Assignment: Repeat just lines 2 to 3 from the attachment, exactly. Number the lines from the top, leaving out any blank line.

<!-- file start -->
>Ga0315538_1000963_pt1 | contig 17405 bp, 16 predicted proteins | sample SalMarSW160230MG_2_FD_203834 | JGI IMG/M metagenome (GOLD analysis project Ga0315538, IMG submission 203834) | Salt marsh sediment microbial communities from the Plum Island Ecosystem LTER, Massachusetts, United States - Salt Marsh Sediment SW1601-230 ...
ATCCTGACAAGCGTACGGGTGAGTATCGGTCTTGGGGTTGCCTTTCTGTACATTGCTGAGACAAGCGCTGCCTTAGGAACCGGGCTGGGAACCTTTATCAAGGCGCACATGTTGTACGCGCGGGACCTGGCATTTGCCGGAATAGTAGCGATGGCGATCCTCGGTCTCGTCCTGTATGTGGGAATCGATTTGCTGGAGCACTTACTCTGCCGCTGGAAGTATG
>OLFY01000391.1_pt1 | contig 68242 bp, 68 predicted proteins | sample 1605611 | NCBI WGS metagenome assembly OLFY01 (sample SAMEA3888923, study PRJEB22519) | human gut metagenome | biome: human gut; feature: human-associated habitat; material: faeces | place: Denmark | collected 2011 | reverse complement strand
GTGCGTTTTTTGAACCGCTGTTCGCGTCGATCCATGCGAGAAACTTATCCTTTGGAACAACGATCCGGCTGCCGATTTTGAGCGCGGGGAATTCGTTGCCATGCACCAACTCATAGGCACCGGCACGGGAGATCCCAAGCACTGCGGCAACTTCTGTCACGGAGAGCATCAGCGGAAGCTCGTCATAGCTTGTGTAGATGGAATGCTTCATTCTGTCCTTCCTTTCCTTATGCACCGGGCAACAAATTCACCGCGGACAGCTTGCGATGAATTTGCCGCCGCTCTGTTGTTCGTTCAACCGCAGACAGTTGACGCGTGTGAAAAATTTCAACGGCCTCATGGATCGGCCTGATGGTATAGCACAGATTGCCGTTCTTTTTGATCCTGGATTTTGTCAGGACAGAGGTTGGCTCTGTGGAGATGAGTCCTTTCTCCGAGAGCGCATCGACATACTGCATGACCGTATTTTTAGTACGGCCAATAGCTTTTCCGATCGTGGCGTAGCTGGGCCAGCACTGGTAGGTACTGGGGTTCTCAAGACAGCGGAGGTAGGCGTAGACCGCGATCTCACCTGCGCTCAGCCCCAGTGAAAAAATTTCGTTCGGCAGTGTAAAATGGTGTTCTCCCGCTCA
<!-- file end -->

ATCCTGACAAGCGTACGGGTGAGTATCGGTCTTGGGGTTGCCTTTCTGTACATTGCTGAGACAAGCGCTGCCTTAGGAACCGGGCTGGGAACCTTTATCAAGGCGCACATGTTGTACGCGCGGGACCTGGCATTTGCCGGAATAGTAGCGATGGCGATCCTCGGTCTCGTCCTGTATGTGGGAATCGATTTGCTGGAGCACTTACTCTGCCGCTGGAAGTATG
>OLFY01000391.1_pt1 | contig 68242 bp, 68 predicted proteins | sample 1605611 | NCBI WGS metagenome assembly OLFY01 (sample SAMEA3888923, study PRJEB22519) | human gut metagenome | biome: human gut; feature: human-associated habitat; material: faeces | place: Denmark | collected 2011 | reverse complement strand